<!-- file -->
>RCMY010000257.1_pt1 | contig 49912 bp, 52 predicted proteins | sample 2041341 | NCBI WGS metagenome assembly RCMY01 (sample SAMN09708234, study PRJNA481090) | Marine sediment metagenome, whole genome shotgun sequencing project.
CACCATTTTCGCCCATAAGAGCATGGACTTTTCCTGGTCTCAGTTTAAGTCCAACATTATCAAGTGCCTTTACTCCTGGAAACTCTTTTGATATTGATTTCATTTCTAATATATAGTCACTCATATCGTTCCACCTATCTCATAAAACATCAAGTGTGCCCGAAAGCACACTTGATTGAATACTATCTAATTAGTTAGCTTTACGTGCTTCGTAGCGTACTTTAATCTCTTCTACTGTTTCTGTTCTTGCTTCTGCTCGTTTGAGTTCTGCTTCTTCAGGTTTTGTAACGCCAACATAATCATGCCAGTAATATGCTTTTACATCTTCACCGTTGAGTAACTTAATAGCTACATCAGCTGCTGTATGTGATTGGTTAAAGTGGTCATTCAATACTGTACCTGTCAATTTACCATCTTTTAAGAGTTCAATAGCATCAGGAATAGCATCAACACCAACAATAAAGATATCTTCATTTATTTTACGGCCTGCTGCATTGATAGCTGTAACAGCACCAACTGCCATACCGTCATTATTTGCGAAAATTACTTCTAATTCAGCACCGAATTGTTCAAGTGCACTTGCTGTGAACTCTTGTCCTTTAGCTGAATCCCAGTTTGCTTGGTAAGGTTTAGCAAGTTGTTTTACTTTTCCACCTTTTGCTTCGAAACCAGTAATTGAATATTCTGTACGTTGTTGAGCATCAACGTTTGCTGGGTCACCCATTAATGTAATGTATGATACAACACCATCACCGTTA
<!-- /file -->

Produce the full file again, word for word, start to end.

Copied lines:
>RCMY010000257.1_pt1 | contig 49912 bp, 52 predicted proteins | sample 2041341 | NCBI WGS metagenome assembly RCMY01 (sample SAMN09708234, study PRJNA481090) | Marine sediment metagenome, whole genome shotgun sequencing project.
CACCATTTTCGCCCATAAGAGCATGGACTTTTCCTGGTCTCAGTTTAAGTCCAACATTATCAAGTGCCTTTACTCCTGGAAACTCTTTTGATATTGATTTCATTTCTAATATATAGTCACTCATATCGTTCCACCTATCTCATAAAACATCAAGTGTGCCCGAAAGCACACTTGATTGAATACTATCTAATTAGTTAGCTTTACGTGCTTCGTAGCGTACTTTAATCTCTTCTACTGTTTCTGTTCTTGCTTCTGCTCGTTTGAGTTCTGCTTCTTCAGGTTTTGTAACGCCAACATAATCATGCCAGTAATATGCTTTTACATCTTCACCGTTGAGTAACTTAATAGCTACATCAGCTGCTGTATGTGATTGGTTAAAGTGGTCATTCAATACTGTACCTGTCAATTTACCATCTTTTAAGAGTTCAATAGCATCAGGAATAGCATCAACACCAACAATAAAGATATCTTCATTTATTTTACGGCCTGCTGCATTGATAGCTGTAACAGCACCAACTGCCATACCGTCATTATTTGCGAAAATTACTTCTAATTCAGCACCGAATTGTTCAAGTGCACTTGCTGTGAACTCTTGTCCTTTAGCTGAATCCCAGTTTGCTTGGTAAGGTTTAGCAAGTTGTTTTACTTTTCCACCTTTTGCTTCGAAACCAGTAATTGAATATTCTGTACGTTGTTGAGCATCAACGTTTGCTGGGTCACCCATTAATGTAATGTATGATACAACACCATCACCGTTA